Otis Kryzanauskas, 26, is Canada's sole practicing male midwife. He was drawn to the profession after being introduced to it by his mother, who is also part of the profession. Otis Kryzanauskas
In Canada, male midwives are scarce – if not almost nonexistent.
Only three men have ever ventured into the profession: one is practising, one has retired and the third is studying to join the overwhelmingly female midwifery ranks.
There are more than 1,000 midwives across Canada's provinces and territories, according to the Canadian Association of Midwives. Only one of them is a man.
"There's always a little look of shock when I tell people that I'm a midwife," says Otis Kryzanauskas, 26, who has delivered between 300 and 350 babies since he became certified in 2012.
Kryzanauskas's predecessor, a man who delivered infants alongside his wife, retired in 1997, following an 11-year run.
Canada's gender disparity in this field is not unusual. Midwifery is one of the most female dominated professions in the world.
This year, only nine men worked as registered midwives in Australia. More than 2,200 women fill the same health-care role on the continent, according to the Nursing and Midwifery Board of Australia. To the south, about two per cent of America's certified nurse midwives are men, according to the American College of Nurse-Midwives.
In 2008, nearly 90 per cent of the United Kingdom's midwives were female, according to the Nursing and Midwifery Council's most recent figures.
The root of the term midwife, which means with woman, even seems to suggest men ought to be excluded.
Historically, midwives have mostly been female. Though, in the 1700s, so-called man-midwives or he-midwives started infiltrating the ranks in England.
"It doesn't mean you have to be a woman to be with a woman," says Mary Sharpe, who has been delivering babies since 1979 and is the director of the midwifery program at Ryerson University in Toronto.
'Someone has to go 1st'
Kryzanauskas knew he would be an anomaly when he applied to get into the midwifery program at McMaster University in Hamilton.
Raised by a midwife, it was the first career a young Kryzanauskas was introduced to, attending some births alongside his mom.
He once flirted with the idea of attending medical school, but decided to "leave surgery to those with stronger stomachs," believing that midwifery was his true calling.
Kryzanauskas felt it was his calling to venture into the unknown. "Someone has to go first," he explained.
He applied to McMaster while finishing a physiology degree. When he attended the university's interviews for candidates, many of his future classmates were stunned to see a man in the room.
"I figured, especially with my background, if I could be a good lead-in for other males to come into the profession," he explains, "then I almost had a responsibility to do that."
He encourages any men seriously considering the profession to apply — so long as they are committed to women's health and have the drive for labour and delivery, including being on call 24/7.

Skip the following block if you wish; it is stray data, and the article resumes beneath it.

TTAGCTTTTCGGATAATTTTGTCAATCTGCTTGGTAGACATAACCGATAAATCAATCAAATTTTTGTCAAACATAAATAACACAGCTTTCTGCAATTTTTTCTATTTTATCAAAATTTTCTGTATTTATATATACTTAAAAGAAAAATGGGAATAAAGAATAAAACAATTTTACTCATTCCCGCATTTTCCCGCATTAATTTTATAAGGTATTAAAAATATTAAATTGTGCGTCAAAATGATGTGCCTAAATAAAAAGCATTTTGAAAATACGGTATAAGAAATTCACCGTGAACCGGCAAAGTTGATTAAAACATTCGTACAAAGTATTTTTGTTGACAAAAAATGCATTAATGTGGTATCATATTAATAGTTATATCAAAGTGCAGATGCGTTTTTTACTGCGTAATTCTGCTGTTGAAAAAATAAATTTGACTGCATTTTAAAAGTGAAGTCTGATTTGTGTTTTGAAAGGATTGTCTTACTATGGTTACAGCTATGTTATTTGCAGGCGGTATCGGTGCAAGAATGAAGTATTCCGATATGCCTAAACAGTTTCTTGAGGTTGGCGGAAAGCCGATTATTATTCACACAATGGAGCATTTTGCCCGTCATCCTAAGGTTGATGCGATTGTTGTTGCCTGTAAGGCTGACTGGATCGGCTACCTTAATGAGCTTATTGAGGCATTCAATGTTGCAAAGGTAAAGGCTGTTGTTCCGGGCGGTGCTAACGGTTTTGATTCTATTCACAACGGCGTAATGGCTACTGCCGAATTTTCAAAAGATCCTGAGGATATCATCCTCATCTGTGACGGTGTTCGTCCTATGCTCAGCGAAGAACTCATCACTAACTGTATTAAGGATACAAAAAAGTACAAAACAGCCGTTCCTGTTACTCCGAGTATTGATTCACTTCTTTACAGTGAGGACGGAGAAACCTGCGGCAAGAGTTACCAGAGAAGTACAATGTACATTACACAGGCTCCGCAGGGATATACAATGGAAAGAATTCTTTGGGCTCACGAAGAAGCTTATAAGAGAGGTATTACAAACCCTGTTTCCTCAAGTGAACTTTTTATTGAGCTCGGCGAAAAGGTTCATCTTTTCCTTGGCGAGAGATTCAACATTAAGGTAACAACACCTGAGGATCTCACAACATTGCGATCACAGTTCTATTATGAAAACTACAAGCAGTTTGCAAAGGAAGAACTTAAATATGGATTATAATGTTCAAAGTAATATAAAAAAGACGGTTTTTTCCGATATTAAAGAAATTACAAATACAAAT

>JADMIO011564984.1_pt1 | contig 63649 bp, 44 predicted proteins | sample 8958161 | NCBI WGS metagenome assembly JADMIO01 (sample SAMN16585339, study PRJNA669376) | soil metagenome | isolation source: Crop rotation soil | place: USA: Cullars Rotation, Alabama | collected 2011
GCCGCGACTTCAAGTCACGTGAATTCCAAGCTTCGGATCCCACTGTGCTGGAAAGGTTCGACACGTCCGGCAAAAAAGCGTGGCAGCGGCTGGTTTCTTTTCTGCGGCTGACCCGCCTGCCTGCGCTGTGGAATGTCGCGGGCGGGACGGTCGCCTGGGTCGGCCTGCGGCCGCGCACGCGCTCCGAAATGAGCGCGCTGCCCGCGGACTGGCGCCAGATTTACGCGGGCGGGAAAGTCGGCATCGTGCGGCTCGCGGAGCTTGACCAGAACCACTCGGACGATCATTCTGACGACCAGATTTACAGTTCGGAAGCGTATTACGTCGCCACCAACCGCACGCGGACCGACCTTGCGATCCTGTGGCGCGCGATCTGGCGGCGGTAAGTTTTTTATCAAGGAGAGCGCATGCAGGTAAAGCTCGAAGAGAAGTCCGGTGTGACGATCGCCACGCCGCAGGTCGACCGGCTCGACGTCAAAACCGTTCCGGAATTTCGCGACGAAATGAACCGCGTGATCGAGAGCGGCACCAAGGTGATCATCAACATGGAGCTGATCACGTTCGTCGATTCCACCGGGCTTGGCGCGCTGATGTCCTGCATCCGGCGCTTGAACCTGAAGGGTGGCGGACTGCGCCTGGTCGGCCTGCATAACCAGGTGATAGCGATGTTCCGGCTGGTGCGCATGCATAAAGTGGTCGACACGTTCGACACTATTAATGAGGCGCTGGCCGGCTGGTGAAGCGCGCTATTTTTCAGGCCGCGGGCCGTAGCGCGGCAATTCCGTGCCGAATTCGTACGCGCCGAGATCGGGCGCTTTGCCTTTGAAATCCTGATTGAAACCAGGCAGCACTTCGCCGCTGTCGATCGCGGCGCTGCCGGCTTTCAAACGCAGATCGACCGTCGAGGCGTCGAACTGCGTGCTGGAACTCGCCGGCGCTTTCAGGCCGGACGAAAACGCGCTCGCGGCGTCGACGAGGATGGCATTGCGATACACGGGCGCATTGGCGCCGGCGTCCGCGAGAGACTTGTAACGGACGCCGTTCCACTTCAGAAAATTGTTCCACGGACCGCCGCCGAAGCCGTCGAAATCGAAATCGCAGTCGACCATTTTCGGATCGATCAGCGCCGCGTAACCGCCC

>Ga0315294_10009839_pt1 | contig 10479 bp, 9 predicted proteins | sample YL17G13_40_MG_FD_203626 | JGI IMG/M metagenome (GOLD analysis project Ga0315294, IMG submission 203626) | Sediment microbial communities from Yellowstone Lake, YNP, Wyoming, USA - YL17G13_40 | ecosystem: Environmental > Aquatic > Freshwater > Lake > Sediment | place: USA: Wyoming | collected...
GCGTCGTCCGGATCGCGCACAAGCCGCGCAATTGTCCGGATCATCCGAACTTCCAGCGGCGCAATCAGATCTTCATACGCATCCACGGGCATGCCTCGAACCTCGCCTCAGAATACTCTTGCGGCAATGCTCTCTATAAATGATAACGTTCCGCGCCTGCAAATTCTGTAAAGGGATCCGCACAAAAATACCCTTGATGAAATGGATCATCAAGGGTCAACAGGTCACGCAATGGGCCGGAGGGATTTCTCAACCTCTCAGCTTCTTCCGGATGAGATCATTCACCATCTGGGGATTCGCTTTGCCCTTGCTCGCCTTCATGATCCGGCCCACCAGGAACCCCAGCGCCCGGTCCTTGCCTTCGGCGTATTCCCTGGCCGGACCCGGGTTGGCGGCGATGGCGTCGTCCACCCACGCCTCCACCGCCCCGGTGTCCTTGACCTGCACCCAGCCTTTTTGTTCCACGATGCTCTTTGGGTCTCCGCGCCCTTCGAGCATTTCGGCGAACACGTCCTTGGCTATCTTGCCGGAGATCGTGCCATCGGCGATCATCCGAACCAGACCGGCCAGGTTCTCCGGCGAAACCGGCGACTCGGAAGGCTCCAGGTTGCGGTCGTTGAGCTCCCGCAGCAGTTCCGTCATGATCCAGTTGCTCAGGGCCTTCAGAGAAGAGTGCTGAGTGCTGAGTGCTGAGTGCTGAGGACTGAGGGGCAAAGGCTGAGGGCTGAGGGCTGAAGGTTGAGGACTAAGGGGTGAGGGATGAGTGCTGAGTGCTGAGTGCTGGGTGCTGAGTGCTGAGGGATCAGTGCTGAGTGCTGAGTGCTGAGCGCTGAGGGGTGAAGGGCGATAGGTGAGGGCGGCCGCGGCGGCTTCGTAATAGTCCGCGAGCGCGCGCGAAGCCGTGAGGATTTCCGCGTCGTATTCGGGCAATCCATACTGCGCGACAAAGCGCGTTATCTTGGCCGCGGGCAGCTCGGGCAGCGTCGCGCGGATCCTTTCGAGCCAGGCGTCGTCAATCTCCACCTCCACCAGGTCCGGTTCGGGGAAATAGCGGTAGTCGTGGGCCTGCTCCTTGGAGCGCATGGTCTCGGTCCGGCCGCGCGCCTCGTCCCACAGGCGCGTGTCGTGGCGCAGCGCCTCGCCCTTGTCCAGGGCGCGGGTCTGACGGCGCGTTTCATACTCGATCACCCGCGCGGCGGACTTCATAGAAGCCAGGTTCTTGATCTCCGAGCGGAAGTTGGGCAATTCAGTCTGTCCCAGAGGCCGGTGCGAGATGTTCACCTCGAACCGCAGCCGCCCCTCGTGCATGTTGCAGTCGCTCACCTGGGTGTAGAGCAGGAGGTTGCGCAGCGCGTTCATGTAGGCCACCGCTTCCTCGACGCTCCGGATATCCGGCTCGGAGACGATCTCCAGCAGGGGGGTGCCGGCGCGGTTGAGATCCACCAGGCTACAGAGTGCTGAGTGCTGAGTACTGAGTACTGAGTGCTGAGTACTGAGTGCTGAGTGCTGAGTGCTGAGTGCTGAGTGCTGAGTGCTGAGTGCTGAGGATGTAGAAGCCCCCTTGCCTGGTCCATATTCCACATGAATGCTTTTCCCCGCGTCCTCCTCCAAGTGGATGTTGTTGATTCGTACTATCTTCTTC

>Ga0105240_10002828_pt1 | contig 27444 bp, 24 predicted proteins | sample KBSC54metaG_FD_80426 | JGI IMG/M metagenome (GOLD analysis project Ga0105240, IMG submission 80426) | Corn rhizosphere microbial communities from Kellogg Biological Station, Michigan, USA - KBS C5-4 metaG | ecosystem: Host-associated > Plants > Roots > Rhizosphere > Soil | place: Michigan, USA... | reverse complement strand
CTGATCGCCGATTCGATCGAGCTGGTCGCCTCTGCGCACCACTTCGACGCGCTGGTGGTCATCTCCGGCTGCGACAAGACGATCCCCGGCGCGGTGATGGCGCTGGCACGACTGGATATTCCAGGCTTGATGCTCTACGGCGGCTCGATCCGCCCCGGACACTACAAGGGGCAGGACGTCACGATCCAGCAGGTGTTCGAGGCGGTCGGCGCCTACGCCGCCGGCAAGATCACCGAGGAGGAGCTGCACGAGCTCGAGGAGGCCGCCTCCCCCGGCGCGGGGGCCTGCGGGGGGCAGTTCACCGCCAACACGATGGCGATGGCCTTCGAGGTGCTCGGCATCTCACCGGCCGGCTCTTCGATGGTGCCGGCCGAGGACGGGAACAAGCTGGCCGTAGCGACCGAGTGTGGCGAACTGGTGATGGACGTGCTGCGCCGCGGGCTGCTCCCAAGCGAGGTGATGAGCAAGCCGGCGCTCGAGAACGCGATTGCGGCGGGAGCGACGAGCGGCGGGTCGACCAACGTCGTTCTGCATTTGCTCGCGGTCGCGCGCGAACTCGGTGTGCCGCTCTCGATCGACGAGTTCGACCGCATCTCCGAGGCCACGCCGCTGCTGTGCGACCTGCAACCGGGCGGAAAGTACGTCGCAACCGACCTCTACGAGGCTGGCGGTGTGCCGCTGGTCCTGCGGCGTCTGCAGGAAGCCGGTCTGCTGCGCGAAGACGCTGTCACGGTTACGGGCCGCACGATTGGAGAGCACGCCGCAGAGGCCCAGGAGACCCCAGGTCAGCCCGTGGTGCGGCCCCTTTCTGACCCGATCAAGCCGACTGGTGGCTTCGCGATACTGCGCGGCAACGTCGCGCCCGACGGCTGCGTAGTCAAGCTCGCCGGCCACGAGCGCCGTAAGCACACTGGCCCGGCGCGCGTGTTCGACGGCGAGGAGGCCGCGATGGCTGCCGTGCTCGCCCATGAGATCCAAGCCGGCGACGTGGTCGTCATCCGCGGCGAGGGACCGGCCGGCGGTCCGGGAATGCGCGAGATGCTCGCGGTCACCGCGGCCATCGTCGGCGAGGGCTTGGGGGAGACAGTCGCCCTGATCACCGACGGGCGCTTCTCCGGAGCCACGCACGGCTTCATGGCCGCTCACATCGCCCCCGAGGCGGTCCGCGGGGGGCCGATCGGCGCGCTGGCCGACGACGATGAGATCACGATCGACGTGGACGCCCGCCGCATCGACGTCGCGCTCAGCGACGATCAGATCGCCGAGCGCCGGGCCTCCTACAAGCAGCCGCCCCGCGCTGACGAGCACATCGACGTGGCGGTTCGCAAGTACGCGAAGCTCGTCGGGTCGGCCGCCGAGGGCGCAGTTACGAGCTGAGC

"I think it is a phenomenal opportunity that any person would be lucky to be a part of," he says. "Not just males or females."
1 male studying midwifery
Slowly, it appears more men are expressing interest in the birthing profession. Across Canada's seven undergraduate midwifery programs, one man is enrolled as a first-year student at Laurentian University in Sudbury, Ont.
"The numbers are growing," says Sharpe of Ryerson's program.
Several years ago, not a single male sent in an application. Last year, Ryerson's selection committee interviewed 76 applicants, including one man — though he did not land one of the program's 31 spots.
Sharpe says the university's information sessions are now attended by at least one prospective male student annually.
This year, Sharpe says three men have expressed interest in applying and she encourages applications from anyone, regardless of their gender. Though, she says, it helps if the individual is:
- Responsive to women's needs.
"Some people would claim that women understand women better. I'm just not sure that's always the case," she says. "I've seen fantastically compassionate care provided by male physicians and male midwives, and sometimes not so caring work by females."
Equity in the workplace
Still, Kryzanauskas admits he has "definitely missed out on births" because of his gender.
But he says the community and other midwives are very supportive of him.
He has never struggled to find clients during his 18 months of practising at a Hamilton clinic. Enough clients call in to keep all the midwives busy, he says.
It is actually the profession's women who feel discriminated against.
In late November, the Association of Ontario Midwives filed a lawsuit against the provincial government, which sets the pay for the province's midwives. The association wants the government to double the pay of midwives, to almost $200,000 annually.
With 681 female midwives and Kryzanauskas, the association claims the career women pay a "gender penalty."
The association filed an application with the Human Rights Tribunal of Ontario on Nov. 27, hoping to force the government to close what their lawyer, Mary Cornish, said is "the biggest pay equity gap I've ever seen."
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